USC defensive end flees to Tennessee
Posted: Wednesday, July 7, 2010 5:42 pm
KNOXVILLE (AP) — Southern California junior defensive end Malik Jackson will transfer to Tennessee and be eligible to play for the Volunteers during the 2010 season.
Trojans coach Lane Kiffin said in a statement Tuesday that Jackson was seeking more playing time. Kiffin also said the USC staff wished him the best of luck.
The NCAA is allowing Southern California juniors and seniors to transfer without sitting out a season in the wake of sanctions issued against the Trojans. Jackson, a 6-foot-5, 245-pound native of Van Nuys, Calif., has two years of eligibility left.
Jackson is expected to start summer classes this week at the school that Kiffin bolted from in January after one season as head coach.
His departure was first reported by ESPN.
He appeared in all 13 of USC’s games last season, recording 18 tackles and 3.5 sacks.
The Trojans also released top recruit Seantrel Henderson from his national letter of intent Tuesday, the latest blow to a school reeling from an NCAA scandal.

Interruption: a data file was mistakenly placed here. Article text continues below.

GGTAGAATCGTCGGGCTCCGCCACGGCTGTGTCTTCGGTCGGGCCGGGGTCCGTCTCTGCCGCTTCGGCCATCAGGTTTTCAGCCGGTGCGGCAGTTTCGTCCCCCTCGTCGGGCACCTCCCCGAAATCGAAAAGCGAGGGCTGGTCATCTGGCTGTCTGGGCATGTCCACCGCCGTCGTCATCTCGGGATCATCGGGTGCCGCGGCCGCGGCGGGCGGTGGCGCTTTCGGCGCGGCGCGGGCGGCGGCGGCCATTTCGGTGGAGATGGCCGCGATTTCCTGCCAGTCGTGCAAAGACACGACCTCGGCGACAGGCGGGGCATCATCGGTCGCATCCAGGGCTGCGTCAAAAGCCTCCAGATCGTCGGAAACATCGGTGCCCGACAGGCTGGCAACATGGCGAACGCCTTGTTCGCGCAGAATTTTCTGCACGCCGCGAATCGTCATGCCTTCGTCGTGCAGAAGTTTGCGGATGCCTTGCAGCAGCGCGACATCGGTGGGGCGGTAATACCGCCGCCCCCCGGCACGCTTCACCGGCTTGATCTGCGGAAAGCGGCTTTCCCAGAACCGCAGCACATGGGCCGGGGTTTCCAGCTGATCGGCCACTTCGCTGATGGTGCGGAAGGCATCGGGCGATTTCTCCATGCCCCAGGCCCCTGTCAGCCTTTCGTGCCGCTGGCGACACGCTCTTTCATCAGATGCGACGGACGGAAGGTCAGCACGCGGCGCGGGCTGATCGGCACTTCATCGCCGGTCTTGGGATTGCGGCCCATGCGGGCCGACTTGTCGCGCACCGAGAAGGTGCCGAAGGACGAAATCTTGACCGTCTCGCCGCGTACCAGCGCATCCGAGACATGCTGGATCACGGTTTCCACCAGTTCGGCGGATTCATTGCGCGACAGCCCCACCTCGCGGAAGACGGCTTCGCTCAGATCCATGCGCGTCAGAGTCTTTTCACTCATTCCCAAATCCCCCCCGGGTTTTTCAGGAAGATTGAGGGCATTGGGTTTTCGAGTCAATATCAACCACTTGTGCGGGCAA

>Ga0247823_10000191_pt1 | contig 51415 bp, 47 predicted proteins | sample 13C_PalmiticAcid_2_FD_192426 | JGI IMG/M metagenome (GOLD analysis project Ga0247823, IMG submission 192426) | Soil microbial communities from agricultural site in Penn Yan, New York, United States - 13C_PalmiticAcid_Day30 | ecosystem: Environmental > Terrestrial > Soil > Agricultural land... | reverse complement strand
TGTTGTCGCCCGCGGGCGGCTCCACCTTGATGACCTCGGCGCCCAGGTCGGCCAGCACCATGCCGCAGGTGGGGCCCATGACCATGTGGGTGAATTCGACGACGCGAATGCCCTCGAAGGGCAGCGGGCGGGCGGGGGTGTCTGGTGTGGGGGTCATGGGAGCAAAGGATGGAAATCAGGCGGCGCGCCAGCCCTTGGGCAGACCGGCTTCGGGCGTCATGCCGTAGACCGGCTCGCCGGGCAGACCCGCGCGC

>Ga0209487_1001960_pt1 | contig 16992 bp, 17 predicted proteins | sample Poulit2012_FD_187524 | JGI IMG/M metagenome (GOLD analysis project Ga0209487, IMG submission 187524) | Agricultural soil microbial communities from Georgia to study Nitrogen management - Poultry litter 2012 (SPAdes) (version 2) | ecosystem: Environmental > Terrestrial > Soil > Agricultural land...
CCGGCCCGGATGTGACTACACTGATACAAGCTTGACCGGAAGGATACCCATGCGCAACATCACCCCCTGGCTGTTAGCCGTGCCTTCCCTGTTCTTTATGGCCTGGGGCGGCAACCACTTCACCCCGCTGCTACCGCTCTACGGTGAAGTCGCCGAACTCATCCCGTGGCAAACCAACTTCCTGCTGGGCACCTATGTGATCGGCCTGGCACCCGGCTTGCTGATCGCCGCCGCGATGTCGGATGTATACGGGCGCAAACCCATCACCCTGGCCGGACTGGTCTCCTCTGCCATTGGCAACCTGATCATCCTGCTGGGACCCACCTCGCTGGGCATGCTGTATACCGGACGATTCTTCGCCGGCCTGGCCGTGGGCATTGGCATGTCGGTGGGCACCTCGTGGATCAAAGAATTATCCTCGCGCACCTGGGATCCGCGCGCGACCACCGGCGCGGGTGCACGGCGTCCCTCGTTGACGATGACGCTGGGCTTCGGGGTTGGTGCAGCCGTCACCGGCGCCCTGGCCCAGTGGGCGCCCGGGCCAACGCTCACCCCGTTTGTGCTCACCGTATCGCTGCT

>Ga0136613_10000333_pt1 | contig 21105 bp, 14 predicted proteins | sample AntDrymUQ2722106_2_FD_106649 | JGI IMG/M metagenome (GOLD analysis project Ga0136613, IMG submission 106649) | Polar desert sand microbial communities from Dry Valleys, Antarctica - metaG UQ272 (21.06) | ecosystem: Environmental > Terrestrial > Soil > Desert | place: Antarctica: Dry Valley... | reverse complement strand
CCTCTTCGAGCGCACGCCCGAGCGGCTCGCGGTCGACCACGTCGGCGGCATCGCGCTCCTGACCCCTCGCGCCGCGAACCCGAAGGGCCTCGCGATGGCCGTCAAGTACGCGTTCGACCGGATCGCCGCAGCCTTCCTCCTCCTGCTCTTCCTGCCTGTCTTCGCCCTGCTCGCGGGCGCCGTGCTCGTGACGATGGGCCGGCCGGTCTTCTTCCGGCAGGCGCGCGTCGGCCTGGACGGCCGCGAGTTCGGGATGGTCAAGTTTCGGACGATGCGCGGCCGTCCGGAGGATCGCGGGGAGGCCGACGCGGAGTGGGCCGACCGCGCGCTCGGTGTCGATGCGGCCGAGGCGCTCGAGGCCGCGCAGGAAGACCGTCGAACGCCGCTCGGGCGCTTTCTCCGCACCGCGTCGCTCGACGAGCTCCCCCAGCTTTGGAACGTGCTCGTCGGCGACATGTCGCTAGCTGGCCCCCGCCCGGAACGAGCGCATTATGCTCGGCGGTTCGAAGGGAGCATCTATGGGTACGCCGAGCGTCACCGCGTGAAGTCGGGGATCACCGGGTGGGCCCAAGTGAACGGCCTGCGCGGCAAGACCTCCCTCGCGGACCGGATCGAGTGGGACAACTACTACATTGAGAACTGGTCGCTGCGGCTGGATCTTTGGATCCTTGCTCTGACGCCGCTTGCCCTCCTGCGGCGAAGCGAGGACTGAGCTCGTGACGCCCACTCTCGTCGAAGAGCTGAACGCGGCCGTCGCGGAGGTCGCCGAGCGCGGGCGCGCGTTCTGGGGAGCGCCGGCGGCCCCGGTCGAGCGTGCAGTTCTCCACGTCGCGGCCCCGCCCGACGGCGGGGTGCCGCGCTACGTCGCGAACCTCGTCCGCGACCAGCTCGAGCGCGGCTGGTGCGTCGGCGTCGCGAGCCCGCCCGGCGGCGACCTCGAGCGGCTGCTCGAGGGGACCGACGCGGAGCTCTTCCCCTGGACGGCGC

Henderson, a 330-pound offensive tackle from St. Paul, Minn., was one of the coveted members of coach Lane Kiffin’s first recruiting class.
Kiffin made the announcement Tuesday and said the move came with “zero penalties and no restrictions.”
“Seantrel has been great through the whole process and we wish him the best of luck with his decision,” Kiffin said.
The NCAA recently banned USC from bowl games for two years and imposed severe scholarship restrictions following an investigation surrounding Heisman Trophy-winning tailback Reggie Bush dating to the Trojans’ 2004 national championship.
USC was penalized for a lack of institutional control in the ruling by the NCAA following its four-year investigation into the school.
The coach who presided over the alleged misdeeds — Pete Carroll — is now with the Seattle Seahawks in the NFL.
The penalties include the loss of 30 football scholarships over three years and vacating 14 victories in which Bush played from December 2004 through the 2005 season. USC has appealed, arguing the sanctions are too severe and “inconsistent with precedent.”
Henderson had made a televised announcement saying he picked USC over Ohio State, Notre Dame and Florida, but he did not formally commit as the possibility of NCAA sanctions loomed over the Trojans’ program.